As roads developed in America settlers were attracted to nearby communities because the roads provided access to markets. They could sell their products at distant markets, and buy products made far away. If an ancestor settled near a road, you may be able to trace back to a place of origin on a connecting highway.

Contents

Historical Background

a[2]

Route

Some consider the start of the Fall Line Road to be Philadelphia, Pennsylvania. It follows the same route from there to Fredericksburg, Viriginia as the Great Valley Road.

By Town (Northeast to Southwest)[3]

  • Fredericksburg, VA: Rappahannock R.
  • Richmond, VA: James R.
  • Petersburg, VA: Appomattox R.
  • Roanoke Rapids, NC: Roanoke R.
  • Smithfield, NC: Neuse R.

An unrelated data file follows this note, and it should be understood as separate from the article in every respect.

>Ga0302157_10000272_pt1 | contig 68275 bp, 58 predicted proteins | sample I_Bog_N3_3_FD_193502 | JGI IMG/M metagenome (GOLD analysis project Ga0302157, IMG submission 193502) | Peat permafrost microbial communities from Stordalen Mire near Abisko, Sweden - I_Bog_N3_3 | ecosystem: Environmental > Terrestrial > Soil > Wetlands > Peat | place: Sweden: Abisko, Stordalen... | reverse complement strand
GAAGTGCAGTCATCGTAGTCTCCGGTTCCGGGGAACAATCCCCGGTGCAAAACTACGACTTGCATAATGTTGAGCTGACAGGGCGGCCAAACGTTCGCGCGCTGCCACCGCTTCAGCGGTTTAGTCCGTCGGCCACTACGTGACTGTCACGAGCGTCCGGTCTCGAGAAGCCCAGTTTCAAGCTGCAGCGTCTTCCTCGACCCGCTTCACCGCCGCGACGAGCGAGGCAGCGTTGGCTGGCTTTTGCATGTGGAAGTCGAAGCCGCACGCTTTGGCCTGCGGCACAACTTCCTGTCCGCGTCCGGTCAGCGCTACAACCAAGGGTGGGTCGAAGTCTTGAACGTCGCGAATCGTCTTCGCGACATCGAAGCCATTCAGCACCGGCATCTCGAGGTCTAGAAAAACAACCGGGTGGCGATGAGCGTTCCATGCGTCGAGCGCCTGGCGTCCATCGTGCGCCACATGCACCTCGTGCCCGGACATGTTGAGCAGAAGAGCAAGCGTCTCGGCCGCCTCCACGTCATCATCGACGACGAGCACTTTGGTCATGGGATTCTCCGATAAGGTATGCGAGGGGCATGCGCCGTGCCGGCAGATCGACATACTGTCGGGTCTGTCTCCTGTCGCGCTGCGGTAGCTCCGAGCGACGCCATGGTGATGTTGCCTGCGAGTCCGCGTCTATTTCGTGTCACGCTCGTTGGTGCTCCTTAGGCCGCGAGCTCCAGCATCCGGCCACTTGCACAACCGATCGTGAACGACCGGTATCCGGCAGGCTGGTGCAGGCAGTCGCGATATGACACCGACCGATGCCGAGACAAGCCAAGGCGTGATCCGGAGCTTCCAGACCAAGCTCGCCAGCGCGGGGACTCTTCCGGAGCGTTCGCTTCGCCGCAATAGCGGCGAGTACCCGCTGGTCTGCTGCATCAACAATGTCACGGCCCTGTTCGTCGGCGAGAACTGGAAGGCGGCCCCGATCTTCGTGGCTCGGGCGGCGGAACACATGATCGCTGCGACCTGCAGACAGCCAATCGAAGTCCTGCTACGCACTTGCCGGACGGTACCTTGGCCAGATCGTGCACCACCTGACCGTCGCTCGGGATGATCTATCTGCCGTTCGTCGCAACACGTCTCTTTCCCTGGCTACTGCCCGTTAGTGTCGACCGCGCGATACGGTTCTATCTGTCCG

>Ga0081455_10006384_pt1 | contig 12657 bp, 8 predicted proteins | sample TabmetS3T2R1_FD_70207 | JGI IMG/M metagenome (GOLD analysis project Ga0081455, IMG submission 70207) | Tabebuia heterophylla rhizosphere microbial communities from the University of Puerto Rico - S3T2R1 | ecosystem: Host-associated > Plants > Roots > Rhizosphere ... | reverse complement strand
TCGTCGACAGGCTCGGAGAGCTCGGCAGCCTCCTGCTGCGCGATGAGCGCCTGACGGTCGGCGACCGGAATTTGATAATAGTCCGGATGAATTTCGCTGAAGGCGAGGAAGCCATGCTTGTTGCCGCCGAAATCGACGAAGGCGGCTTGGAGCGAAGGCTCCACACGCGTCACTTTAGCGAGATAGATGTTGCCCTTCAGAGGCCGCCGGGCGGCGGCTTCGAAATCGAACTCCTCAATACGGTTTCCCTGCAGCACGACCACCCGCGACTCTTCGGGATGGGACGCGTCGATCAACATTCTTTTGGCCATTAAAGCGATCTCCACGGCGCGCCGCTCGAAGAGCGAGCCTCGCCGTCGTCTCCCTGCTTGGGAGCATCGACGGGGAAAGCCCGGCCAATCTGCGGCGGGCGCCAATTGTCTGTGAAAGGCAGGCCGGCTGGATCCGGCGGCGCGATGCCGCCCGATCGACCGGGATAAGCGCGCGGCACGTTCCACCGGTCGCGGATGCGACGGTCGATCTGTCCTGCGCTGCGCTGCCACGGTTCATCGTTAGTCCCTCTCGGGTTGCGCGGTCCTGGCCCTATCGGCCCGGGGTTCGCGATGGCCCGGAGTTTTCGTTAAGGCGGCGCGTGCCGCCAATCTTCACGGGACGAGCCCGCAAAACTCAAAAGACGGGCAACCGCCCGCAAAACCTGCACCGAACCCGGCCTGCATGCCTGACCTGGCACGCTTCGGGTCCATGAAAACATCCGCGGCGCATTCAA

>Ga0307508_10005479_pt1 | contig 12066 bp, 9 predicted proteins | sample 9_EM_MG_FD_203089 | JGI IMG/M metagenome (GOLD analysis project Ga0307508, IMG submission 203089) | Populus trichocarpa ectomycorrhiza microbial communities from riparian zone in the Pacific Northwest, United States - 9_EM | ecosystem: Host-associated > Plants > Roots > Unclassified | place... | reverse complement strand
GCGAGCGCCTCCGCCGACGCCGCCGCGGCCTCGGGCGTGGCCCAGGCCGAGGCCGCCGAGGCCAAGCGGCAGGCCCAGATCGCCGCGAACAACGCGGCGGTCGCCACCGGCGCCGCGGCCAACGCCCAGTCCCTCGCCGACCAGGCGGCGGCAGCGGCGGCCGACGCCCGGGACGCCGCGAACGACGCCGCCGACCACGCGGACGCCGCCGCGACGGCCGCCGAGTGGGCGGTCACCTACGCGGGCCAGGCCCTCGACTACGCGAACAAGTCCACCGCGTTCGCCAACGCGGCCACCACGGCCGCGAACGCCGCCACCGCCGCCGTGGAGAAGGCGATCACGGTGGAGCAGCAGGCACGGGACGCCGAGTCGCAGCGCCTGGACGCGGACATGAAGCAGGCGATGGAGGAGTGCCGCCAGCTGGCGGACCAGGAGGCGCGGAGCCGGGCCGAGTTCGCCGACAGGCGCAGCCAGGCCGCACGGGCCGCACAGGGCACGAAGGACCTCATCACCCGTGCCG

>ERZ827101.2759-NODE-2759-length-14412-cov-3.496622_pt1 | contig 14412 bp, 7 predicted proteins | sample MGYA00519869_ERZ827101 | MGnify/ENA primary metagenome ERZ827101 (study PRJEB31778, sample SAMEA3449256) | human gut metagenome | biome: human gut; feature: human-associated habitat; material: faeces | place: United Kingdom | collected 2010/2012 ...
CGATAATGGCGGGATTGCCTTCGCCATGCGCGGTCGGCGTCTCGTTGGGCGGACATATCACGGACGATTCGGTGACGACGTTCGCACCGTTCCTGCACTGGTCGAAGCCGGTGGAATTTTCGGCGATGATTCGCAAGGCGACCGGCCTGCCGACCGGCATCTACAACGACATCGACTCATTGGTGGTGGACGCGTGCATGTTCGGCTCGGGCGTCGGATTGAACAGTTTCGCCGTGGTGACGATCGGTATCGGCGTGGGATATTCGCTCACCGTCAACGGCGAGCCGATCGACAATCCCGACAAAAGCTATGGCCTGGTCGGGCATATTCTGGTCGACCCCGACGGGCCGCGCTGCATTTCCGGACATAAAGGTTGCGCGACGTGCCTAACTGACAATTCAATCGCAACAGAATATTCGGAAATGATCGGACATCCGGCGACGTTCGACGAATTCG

• Fayetteville, NC: Cape Fear R.
  • Cheraw, SC: Pee Dee R.
  • Camden, SC: Wateree R.
  • Columbia, SC: Congaree R.
  • Augusta, GA: Savannah R.
  • Milledgeville, GA: Oconee R.
  • Macon, GA: Ocmulgee R.

By County[4]

Settlers and Records

No lists of settlers who used the Fall Line Road are known to exist.

Sources

  1. Wikipedia contributors, "South Carolina" in Wikipedia: the Free Encyclopedia at http://en.wikipedia.org/wiki/South_Carolina (accessed 20 January 2011).
  2. William Dollarhide, Map Guide to American Migration Routes 1735-1815 (Bountiful, Utah: Heritage Quest, 1997), ???. (FHL Book 973 E3d). WorldCat entry.
  3. Wikipedia contributors, "Fall line" in Wikipedia: the Free Encyclopedia at http://en.wikipedia.org/wiki/Fall_line (accessed 20 January 2011).
  4. Handybook for Genealogists: United States of America, 10th ed. (Draper, Utah: Everton Pub., 2002), 849. (FHL Book 973 D27e 2002). WorldCat entry.